The Steidls, top distance runners and Seattle University coaches, share advice and stories from their careers.

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Uli and Trisha Steidl, two of the top marathoners in the Northwest, talked about the Seattle Marathon on Nov. 25 and gave running tips in a live chat with Seattle Times readers Thursday. Here are the highlights.

Q: How much of running is mental and how would you advise young runners to blossom?

Trisha: I think running is mostly physical until race day, and then on race day it becomes more of a mental game. If you’re not in shape for the race, then it doesn’t matter how mentally tough you are… you can’t achieve the goal you’re trying to achieve. Once you’re in shape and it’s race day, it becomes, how hard can you push yourself?

Q: How do you recover from your long runs?

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Uli: I don’t run my long runs so hard that I need to have a big recovery. Usually one or two days of shorter, easier runs and I’m ready to go again. After long races, like marathons or ultras, it can be several weeks.

Q: Describe the biggest in-race hurdle you’ve overcame, and describe what you did to conquer that valley.

Uli: There are several races I can think of. At last year’s Boston Marathon, I actually threw up at mile 18, and at that point, you just have to mentally regroup and not let that throw you off track. I thought I lost a lot of fluids, but I told myself, just drink again and keep going, and after about a mile, I found my rhythm again, and it turned out well.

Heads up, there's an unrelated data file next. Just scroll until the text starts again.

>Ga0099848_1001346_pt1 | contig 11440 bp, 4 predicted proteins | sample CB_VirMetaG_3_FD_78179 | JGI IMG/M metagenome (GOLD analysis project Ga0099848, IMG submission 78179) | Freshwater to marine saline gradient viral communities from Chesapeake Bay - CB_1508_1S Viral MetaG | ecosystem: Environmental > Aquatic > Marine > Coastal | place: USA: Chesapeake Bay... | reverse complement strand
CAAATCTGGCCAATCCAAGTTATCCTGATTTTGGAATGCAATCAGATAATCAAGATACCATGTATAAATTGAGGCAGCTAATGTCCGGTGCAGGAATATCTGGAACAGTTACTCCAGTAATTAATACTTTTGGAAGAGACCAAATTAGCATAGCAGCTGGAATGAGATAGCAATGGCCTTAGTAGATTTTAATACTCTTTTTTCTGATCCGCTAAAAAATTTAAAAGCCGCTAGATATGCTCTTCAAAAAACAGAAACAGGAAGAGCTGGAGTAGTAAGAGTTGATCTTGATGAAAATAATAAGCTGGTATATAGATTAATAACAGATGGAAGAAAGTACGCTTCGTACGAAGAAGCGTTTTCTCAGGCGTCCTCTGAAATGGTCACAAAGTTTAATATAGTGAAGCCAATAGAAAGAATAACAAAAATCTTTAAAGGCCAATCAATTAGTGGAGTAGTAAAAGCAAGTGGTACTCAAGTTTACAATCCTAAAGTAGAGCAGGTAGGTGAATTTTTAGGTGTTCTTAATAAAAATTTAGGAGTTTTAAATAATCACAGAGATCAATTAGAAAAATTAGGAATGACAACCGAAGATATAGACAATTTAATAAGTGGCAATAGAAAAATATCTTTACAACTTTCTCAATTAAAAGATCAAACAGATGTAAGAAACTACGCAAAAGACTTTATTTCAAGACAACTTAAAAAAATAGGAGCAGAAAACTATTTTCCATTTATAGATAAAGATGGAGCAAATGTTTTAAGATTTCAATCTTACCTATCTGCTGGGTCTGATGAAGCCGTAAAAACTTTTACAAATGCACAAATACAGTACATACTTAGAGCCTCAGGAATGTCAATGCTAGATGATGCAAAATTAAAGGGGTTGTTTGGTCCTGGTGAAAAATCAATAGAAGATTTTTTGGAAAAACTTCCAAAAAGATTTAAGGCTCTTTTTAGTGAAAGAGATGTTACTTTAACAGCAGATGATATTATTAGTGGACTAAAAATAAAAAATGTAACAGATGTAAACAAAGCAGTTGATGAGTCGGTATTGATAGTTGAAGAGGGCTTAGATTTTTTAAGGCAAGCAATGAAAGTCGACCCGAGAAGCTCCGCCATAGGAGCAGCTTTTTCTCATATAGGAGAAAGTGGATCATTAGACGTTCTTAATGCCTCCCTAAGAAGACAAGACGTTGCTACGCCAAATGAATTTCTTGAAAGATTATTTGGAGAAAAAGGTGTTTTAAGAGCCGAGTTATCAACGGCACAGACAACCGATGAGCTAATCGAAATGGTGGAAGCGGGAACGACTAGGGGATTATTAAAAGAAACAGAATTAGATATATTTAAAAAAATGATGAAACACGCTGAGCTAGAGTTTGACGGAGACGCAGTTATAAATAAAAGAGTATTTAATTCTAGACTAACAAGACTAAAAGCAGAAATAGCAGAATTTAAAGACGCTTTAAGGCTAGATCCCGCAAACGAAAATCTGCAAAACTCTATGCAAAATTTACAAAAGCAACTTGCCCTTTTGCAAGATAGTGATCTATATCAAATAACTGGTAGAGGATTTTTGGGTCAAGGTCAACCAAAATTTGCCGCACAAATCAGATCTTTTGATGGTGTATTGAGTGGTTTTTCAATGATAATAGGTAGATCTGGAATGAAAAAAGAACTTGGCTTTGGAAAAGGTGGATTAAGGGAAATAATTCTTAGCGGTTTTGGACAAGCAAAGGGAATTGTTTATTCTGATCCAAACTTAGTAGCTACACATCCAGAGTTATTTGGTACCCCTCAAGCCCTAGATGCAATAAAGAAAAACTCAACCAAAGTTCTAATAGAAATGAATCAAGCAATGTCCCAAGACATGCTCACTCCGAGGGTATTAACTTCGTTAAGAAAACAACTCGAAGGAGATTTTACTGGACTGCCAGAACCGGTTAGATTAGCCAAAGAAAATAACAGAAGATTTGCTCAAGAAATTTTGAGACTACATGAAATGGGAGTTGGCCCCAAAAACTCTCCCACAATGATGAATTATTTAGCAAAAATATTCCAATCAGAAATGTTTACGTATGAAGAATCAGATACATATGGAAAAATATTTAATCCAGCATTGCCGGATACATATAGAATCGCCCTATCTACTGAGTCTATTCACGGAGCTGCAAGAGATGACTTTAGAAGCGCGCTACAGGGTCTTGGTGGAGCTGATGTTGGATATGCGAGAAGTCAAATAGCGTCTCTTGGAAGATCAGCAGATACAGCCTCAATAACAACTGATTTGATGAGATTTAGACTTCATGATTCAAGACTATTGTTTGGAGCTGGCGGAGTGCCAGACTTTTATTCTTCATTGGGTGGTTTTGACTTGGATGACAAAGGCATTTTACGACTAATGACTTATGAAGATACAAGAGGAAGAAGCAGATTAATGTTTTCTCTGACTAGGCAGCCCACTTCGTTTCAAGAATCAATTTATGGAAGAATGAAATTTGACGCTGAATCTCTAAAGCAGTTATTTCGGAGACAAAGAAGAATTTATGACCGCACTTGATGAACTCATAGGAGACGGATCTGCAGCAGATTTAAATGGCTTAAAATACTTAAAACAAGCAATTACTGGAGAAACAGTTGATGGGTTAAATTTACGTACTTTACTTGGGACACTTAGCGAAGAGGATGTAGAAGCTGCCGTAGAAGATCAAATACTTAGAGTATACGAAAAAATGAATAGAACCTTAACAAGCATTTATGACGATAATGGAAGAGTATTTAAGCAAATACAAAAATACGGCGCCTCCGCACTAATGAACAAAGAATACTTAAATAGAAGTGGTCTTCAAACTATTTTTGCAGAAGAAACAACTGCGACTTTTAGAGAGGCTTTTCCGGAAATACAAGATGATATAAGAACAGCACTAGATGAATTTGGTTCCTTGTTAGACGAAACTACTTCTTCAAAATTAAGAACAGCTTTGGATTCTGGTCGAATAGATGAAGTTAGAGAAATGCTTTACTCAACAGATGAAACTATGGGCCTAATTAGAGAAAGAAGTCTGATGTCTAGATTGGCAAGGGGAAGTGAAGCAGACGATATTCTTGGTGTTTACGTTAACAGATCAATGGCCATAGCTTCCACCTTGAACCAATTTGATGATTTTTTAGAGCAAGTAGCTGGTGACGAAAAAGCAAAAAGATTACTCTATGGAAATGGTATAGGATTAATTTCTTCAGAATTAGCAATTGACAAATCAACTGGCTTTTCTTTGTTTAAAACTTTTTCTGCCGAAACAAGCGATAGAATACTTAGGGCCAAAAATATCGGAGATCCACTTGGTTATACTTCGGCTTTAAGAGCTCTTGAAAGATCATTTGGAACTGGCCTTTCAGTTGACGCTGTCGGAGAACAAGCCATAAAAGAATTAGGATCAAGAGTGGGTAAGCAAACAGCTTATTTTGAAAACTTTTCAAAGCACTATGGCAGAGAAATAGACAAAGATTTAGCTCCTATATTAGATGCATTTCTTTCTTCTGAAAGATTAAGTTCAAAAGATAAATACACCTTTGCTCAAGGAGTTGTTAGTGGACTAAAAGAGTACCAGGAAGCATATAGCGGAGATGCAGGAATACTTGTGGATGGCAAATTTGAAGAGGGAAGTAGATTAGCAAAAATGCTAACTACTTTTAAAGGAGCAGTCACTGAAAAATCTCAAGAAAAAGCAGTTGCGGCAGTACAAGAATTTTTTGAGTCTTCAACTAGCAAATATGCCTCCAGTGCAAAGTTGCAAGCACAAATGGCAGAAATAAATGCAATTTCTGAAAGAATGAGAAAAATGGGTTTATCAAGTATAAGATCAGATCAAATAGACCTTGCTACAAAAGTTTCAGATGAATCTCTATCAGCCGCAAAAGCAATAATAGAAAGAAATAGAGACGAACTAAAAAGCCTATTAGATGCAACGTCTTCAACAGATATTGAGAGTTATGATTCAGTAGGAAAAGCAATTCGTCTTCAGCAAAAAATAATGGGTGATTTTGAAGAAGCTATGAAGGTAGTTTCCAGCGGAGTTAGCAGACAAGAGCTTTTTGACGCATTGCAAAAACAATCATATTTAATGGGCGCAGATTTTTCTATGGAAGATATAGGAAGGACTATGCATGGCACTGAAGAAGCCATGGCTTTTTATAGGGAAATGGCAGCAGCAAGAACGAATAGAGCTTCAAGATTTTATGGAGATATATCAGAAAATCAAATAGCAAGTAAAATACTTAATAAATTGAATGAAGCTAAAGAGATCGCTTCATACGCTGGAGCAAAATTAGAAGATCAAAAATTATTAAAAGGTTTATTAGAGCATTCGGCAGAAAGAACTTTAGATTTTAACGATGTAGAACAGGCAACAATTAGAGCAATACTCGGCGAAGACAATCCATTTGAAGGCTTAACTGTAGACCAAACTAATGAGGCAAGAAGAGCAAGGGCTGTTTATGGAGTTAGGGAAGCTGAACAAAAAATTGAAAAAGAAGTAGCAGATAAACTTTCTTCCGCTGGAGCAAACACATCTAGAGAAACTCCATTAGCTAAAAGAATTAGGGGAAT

Q: What’s the best night-before-the-race meal?

Trisha: It’s very individual. Everybody’s body processes different foods in a different way. The most important thing is to make sure you eat enough the day before, even if you’re feeling nervous. Again, a good ratio of protein, carbs and fats — quality protein, carbs and fats — is important.

Q: Thoughts on the barefoot/minimalist movement?

Uli: I think it probably works for a very small section of the population. But most runners who jump onto that bandwagon will likely get hurt, and it will be overall a negative experience. I like light racing flats for racing, but I would never wear something like the Vibrams.

Q: Your view on what is behind the great leap forward in marathoning in 2011. Drugs, improved training, or other?

Trisha: Unfortunately, I think it’s drugs. I also think that the barriers people have put in front of them have been knocked down because they’ve seen other people do things they thought were not achievable. Unfortunately, I do think a lot of the top times are due to performance-enhancing drugs, and more information continues to come out about Kenyan doping.

Q: Let’s say Seattle is my first marathon. Any advice?

Uli: What makes Seattle a more difficult course than Boston is that it is more hilly, and all the hills are in the last third of the race. Go out conservatively.

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